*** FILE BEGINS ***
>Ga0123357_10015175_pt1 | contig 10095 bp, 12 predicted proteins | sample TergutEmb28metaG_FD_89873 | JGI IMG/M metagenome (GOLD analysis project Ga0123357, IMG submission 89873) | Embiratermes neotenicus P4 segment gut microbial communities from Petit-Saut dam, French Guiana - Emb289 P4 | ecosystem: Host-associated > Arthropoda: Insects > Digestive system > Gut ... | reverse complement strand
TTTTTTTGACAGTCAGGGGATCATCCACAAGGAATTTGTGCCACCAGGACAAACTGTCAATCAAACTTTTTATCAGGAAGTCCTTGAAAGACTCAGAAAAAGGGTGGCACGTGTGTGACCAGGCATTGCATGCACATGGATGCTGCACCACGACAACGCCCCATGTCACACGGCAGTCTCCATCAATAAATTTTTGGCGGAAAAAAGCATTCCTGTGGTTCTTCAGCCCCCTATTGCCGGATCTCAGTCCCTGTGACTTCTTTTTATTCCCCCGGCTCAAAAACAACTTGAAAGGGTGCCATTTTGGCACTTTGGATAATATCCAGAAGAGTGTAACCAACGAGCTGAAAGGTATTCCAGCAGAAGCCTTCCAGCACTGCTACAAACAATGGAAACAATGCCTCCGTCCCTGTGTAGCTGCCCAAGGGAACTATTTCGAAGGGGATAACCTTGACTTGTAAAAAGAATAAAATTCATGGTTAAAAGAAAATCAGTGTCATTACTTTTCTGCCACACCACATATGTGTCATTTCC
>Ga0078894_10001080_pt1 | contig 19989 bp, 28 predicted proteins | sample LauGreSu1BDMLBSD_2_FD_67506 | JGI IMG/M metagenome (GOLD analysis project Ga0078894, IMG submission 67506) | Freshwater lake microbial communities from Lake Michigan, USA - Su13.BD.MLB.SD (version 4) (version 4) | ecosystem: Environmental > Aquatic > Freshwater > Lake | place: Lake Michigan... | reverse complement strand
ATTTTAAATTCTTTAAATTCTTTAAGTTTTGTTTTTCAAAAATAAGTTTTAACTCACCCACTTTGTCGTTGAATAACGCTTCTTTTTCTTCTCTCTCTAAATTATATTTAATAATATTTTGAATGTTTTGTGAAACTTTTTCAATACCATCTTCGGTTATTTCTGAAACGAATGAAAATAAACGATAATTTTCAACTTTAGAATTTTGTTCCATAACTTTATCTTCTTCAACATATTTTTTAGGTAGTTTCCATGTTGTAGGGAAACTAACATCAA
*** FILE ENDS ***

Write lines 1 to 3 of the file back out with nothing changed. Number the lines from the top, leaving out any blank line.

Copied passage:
>Ga0123357_10015175_pt1 | contig 10095 bp, 12 predicted proteins | sample TergutEmb28metaG_FD_89873 | JGI IMG/M metagenome (GOLD analysis project Ga0123357, IMG submission 89873) | Embiratermes neotenicus P4 segment gut microbial communities from Petit-Saut dam, French Guiana - Emb289 P4 | ecosystem: Host-associated > Arthropoda: Insects > Digestive system > Gut ... | reverse complement strand
TTTTTTTGACAGTCAGGGGATCATCCACAAGGAATTTGTGCCACCAGGACAAACTGTCAATCAAACTTTTTATCAGGAAGTCCTTGAAAGACTCAGAAAAAGGGTGGCACGTGTGTGACCAGGCATTGCATGCACATGGATGCTGCACCACGACAACGCCCCATGTCACACGGCAGTCTCCATCAATAAATTTTTGGCGGAAAAAAGCATTCCTGTGGTTCTTCAGCCCCCTATTGCCGGATCTCAGTCCCTGTGACTTCTTTTTATTCCCCCGGCTCAAAAACAACTTGAAAGGGTGCCATTTTGGCACTTTGGATAATATCCAGAAGAGTGTAACCAACGAGCTGAAAGGTATTCCAGCAGAAGCCTTCCAGCACTGCTACAAACAATGGAAACAATGCCTCCGTCCCTGTGTAGCTGCCCAAGGGAACTATTTCGAAGGGGATAACCTTGACTTGTAAAAAGAATAAAATTCATGGTTAAAAGAAAATCAGTGTCATTACTTTTCTGCCACACCACATATGTGTCATTTCC
>Ga0078894_10001080_pt1 | contig 19989 bp, 28 predicted proteins | sample LauGreSu1BDMLBSD_2_FD_67506 | JGI IMG/M metagenome (GOLD analysis project Ga0078894, IMG submission 67506) | Freshwater lake microbial communities from Lake Michigan, USA - Su13.BD.MLB.SD (version 4) (version 4) | ecosystem: Environmental > Aquatic > Freshwater > Lake | place: Lake Michigan... | reverse complement strand